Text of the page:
In the case of the infection pump they figured out that a vendor was suppling a substandard spring that was failing prematurely. The spring was a $3.00 part. It was being anealed improperly making it brittle. It was supposed to have a million mile life cycle. They determined that about 1 in 50 was not processed correctly.

    I find it fascinating that they have that level of process control over these highly sophisticated and complex machines that they can isolate a failure to a $3 spring.

    The point of all of this is......after living in the FRG for 5 years I know how the Germans view their technology. You can bet the farm the engineers at BMW look at every failure with great interest. They are extremely proud of their process control and do not take premature parts/components/subassembly failures lightly. The process begins with you though. You have to request or if necessary insist that your dealer escalate any issue that seems out of the ordinary otherwise the problem will not show up on the manufacturers radar. It never hurts and you may be surprised by the outcome. I was.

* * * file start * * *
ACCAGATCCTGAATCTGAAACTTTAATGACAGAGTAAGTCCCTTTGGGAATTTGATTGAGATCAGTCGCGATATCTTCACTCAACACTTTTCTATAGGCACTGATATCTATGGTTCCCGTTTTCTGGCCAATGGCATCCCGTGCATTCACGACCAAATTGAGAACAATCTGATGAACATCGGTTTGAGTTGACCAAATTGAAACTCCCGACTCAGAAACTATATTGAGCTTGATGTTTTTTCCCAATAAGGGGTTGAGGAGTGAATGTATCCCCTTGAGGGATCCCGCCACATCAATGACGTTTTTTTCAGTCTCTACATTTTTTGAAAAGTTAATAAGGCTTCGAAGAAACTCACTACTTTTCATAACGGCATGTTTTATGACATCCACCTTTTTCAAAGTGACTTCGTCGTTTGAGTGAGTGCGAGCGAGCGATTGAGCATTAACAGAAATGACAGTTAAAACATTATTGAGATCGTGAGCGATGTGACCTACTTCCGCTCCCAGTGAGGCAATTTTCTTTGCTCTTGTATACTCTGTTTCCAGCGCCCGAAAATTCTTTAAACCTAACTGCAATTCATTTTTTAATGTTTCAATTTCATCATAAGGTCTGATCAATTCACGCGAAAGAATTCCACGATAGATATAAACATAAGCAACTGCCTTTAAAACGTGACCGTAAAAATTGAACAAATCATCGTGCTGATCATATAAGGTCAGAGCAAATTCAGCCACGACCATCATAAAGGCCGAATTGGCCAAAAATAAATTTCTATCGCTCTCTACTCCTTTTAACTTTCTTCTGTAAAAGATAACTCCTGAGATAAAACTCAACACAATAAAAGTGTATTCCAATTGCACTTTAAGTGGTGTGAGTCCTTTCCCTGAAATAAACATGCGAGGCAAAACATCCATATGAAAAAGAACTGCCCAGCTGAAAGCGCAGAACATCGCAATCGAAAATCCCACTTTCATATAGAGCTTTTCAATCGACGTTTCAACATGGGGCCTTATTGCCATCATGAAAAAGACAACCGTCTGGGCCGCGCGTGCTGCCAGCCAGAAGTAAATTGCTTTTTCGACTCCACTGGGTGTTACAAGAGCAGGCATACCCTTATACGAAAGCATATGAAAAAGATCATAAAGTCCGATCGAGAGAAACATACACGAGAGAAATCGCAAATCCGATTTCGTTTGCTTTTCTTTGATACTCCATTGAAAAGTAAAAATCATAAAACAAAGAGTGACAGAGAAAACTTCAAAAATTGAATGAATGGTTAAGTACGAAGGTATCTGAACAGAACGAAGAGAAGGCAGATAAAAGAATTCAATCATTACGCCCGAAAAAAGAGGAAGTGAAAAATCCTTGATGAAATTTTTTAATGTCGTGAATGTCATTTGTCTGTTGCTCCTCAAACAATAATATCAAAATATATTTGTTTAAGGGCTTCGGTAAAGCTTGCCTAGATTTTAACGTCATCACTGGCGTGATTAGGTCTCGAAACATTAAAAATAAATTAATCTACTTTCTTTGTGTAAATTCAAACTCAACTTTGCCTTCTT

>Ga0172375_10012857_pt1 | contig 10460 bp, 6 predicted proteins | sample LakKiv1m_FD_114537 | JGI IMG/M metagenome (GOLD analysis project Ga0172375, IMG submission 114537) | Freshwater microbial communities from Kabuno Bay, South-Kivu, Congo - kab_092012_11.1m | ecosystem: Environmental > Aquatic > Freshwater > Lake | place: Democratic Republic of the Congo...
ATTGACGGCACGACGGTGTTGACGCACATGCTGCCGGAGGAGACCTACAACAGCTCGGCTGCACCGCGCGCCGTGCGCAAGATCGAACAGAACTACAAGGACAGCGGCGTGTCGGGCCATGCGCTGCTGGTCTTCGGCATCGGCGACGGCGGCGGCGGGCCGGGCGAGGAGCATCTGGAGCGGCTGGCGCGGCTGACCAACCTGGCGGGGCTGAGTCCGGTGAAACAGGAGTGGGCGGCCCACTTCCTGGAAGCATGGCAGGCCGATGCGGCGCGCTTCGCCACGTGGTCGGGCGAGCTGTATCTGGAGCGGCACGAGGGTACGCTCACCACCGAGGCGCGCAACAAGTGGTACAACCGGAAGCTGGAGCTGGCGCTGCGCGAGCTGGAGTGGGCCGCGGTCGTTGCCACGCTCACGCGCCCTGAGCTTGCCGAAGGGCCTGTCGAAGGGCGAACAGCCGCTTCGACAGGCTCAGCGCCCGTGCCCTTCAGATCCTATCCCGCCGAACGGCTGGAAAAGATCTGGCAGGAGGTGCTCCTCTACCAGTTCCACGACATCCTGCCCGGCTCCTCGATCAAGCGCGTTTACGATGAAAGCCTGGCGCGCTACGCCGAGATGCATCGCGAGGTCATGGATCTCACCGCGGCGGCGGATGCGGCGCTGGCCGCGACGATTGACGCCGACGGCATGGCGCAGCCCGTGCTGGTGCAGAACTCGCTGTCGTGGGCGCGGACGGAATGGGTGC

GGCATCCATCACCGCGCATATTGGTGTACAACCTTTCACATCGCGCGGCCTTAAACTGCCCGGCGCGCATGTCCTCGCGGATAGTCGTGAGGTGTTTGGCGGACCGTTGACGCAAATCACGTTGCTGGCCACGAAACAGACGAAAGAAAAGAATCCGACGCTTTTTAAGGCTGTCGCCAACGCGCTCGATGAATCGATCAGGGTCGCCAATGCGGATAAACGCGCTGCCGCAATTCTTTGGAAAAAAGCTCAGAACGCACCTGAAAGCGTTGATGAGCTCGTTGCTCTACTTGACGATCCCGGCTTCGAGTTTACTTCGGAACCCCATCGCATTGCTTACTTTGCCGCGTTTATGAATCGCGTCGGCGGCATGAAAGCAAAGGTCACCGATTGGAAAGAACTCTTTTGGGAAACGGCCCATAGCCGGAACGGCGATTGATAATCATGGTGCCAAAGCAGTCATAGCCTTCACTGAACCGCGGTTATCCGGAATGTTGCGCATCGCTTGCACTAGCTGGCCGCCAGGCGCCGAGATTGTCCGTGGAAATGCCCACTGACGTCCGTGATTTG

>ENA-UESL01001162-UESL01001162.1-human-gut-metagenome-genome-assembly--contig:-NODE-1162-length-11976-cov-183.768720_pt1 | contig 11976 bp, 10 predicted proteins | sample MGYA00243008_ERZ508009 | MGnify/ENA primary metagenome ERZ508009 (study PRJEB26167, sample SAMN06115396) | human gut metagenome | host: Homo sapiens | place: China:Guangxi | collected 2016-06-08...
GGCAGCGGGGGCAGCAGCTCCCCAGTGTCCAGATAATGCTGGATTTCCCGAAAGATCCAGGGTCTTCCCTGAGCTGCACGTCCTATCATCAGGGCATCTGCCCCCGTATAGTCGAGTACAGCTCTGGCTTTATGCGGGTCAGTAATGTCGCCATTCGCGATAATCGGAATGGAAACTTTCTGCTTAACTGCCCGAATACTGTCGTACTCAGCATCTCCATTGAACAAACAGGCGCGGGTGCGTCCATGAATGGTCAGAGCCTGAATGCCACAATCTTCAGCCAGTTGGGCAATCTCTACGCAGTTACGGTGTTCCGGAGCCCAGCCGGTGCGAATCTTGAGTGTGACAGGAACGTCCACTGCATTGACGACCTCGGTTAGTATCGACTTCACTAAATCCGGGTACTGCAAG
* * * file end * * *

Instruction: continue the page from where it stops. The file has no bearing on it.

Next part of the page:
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  9. #9
    BinkleyLane binkleylane's Avatar
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    Quote Originally Posted by dwestly View Post
    As the line in the Eagles song goes ... "Kill all the lawyers, kill 'em now"

    Great, now I'll probably have this post computer-detected for using a buzz word. It will be forwarded to some governmental bureaucrat sitting in a stuffy office wearing a too-tight tie choking him, who in his zombie-muddled cerebral state decides I have somehow made a threat. I will then get a visit from squinty-eyed enforcers of societal blame, looking to justify their existence by investigating alleged incidences of non-conforming behavior.